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Get Better Back-To-School Energy

Get Better Back-To-School Energy

My three children are going back to school next week – one to a new grade, the other to a new school, and my daughter to her first college dorm room.  Do you have any advice on what I can do to make the transition easier for them?

A new school year can be exciting and scary at the same time, bringing new opportunities and challenges.  During a new school year, change affects our children in multiple ways, so keeping the flow of energetic support constant and stable at home is important.

With these three simple guidelines, help younger children, who begin and end each day with you, feel grounded at home, as they enter the new school year:

1.  “Match” their room to who they are today. Are the décor and furniture age appropriate?  For example, if your child is twelve and Barney posters are still on the bedroom wall, it is time for a change.  Is the bed long enough or the desk big enough? A bed that is too short or a desk that is too small, suggests stunted growth and an inability to “stretch out” in life.  If change is necessary, make sure you talk it over with your child first!

2.  Get rid of “old” energy. Everything in your child’s room—furniture, clothes, toys, and even random objects—holds energy.  To reduce the energetic “noise” and support being present, remove anything that no longer fits, is broken, or is no longer used or needed.

3.  Create a system for morning flow.  Things can easily get hectic as you are trying to get out of the door in the morning.  To avoid starting the day with “challenging energy,” setting the tone for the rest of the day, take a few minutes to create a system that everyone can stick to.  Create a “grab and go area” for all your children’s school-related items and start the day with more focused energy.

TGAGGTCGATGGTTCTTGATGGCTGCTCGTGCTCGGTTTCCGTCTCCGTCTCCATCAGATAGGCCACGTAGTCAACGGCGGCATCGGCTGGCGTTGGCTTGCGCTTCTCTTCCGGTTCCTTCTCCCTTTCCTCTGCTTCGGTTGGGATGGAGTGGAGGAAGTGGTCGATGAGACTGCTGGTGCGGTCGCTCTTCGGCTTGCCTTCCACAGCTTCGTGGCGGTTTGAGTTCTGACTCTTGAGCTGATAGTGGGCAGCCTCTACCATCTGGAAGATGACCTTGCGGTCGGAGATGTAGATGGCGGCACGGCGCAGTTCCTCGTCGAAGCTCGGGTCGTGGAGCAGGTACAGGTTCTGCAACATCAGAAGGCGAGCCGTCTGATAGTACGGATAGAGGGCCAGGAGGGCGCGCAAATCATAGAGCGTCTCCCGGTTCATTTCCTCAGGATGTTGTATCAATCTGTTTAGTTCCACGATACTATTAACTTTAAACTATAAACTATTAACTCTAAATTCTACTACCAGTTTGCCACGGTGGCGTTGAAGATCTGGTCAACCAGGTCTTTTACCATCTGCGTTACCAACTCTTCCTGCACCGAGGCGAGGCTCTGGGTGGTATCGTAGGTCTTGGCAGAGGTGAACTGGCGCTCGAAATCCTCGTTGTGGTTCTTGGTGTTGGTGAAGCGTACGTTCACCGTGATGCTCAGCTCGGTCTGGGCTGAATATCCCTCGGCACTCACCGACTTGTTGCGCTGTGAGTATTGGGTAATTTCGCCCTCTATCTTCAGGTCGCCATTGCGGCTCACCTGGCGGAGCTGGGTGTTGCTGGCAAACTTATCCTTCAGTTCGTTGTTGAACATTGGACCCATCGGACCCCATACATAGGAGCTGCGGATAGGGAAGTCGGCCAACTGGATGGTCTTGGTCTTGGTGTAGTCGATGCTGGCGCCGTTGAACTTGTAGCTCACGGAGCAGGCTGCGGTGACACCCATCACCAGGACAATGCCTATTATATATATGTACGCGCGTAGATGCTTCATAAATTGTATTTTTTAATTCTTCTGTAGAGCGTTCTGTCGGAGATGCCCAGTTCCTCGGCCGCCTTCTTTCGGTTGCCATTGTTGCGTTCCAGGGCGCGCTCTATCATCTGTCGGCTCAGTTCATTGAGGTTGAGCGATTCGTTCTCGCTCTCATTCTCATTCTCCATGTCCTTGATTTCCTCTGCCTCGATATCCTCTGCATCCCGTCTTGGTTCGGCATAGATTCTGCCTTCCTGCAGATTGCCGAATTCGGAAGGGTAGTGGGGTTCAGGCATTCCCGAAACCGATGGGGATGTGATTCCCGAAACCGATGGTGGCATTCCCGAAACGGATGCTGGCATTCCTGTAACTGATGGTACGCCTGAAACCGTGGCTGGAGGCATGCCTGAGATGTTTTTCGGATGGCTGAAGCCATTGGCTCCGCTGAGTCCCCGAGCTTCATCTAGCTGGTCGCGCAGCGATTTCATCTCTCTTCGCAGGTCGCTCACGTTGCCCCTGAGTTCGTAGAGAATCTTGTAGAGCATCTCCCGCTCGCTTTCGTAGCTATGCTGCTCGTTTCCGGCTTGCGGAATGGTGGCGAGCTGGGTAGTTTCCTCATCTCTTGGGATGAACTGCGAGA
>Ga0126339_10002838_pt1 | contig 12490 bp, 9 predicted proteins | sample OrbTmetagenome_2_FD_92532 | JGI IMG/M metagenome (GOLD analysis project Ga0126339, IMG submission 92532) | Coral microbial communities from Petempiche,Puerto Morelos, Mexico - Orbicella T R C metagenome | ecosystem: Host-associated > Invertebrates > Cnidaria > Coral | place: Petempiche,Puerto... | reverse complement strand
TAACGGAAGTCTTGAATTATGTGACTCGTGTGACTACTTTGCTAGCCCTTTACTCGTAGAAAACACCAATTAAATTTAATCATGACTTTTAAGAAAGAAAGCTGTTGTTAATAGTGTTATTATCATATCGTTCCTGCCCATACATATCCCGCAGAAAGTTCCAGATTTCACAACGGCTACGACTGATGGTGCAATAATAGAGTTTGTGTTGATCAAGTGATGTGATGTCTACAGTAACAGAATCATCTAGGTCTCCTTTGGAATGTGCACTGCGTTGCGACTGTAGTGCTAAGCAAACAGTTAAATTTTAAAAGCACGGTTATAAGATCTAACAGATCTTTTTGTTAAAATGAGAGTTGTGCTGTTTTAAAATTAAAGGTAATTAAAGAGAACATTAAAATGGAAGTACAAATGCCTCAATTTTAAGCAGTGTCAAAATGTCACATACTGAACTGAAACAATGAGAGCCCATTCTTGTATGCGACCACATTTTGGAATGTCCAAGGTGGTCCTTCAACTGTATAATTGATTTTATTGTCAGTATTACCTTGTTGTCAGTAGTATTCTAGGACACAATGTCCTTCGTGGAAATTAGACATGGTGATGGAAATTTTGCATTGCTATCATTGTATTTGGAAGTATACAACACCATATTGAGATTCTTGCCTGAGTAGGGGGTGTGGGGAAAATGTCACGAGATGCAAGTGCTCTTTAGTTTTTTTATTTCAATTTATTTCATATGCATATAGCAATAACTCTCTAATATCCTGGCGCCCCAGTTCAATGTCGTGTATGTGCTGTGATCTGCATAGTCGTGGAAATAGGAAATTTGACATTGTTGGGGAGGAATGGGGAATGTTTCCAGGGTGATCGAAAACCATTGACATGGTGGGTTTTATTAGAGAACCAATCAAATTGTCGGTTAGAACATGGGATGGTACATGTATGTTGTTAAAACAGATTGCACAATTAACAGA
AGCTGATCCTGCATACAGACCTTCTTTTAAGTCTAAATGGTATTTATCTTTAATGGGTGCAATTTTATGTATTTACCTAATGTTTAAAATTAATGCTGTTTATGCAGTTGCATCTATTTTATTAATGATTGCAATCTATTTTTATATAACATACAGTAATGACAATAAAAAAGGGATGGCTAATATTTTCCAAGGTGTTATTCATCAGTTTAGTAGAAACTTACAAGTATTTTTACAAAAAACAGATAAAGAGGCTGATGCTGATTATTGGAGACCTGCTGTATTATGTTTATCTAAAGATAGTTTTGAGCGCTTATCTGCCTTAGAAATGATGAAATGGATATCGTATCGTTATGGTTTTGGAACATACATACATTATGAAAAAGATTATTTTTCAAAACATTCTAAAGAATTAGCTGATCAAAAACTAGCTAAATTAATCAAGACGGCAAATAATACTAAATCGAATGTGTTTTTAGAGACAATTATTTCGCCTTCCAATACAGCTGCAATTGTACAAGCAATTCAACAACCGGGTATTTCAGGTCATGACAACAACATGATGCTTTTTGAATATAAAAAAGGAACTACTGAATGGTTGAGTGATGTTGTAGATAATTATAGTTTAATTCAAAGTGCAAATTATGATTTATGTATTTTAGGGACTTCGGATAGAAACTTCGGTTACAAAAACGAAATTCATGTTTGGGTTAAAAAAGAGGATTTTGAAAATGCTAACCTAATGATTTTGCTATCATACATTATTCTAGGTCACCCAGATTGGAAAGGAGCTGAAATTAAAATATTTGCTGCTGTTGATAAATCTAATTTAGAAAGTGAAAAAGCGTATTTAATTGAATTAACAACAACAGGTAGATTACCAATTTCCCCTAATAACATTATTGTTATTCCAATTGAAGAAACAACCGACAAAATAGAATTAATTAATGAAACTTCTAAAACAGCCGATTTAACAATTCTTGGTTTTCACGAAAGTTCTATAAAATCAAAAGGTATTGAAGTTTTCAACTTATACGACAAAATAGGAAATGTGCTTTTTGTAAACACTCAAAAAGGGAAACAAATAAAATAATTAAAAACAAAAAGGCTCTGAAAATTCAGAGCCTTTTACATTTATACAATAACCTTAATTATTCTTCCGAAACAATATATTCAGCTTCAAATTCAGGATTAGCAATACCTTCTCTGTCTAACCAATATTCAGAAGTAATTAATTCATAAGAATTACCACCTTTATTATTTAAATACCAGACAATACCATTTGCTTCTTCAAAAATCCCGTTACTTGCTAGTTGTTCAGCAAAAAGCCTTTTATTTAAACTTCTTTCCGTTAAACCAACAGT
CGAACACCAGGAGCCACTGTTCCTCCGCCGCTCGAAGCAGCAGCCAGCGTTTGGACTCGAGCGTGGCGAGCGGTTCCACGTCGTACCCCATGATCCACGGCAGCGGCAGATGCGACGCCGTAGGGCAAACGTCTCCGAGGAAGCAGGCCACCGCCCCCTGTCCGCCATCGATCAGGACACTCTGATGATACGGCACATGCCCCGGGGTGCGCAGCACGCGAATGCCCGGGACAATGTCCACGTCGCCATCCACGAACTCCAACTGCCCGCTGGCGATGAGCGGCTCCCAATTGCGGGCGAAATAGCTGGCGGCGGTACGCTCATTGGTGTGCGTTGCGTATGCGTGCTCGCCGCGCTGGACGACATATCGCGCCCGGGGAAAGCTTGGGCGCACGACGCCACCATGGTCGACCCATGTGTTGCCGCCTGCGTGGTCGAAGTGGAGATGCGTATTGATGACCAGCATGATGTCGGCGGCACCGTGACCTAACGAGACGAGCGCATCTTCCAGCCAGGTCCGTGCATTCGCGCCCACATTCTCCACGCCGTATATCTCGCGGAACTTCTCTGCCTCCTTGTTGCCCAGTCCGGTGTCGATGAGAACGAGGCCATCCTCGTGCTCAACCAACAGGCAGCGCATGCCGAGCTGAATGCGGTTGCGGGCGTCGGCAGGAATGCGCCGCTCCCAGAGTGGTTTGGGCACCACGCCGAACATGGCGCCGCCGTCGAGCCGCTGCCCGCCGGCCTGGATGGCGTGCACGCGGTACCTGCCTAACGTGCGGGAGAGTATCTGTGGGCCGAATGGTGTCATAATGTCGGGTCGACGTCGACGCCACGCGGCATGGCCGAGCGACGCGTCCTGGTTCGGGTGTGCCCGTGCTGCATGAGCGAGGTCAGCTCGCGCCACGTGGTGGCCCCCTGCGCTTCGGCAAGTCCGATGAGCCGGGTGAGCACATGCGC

Going Away To School

If your child is college bound, you can help them set up their studio apartment or dorm room with feng shui concepts.  One of the challenges is ensuring that the space is inspiring, yet supports rest.  The goal is to create a space where sleep, study, and play are all supported.  Here are some guidelines to achieve this:

To Sleep Better

1.  Put the bed in an empowering position.  When lying in bed, your child should be able to see the door without having to crane his or her neck.  Yet, the bed should be placed so that it avoids the direct “path of the doorway,” any area in the room that is directly in line with the doorway.  Determine this area by standing at the entrance and imagining a bright light the width of the door shining into the room.

2.  Choose calming sheets and bedding colors. Choosing peaceful designs and colors that you can find in nature—calming greens, blues, yellows and earth tones—sets the intent for restful sleep.

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3.  Be conscious of the area around the bed.  The area immediately around the bed should also be calming and peaceful, so hang active images away from where your child sleeps.

To Study Better

1.  Put the desk in an empowering position.  This means the desk should face the door, or if that option is unavailable, then place a mirror on the desk so your child can see any activity behind him or her.

2.  Organize the desk area for success.  Place a good reading light on or near the desk.  Rather than use the desk for storage, create proper storage in the form of shelves and drawers.

3.  Place a bulletin board over the desk.  Placing a bulletin board over the desk creates a place for your child to note important deadlines, put inspiring photos, positive affirmations, and visuals of any goals he or she would like to accomplish.

The beginning of the school year is a high energy time, perfect for creating a space that supports your children’s endeavors, while leaving room for growth and opportunities.
Alice Inoue is a life guide that uses the modalities of feng shui, astrology and spirituality in her work. Her offerings include award-winning, mind-body-spirit themed books, as well as a series of feng shui instructional DVD’s.  For more information visit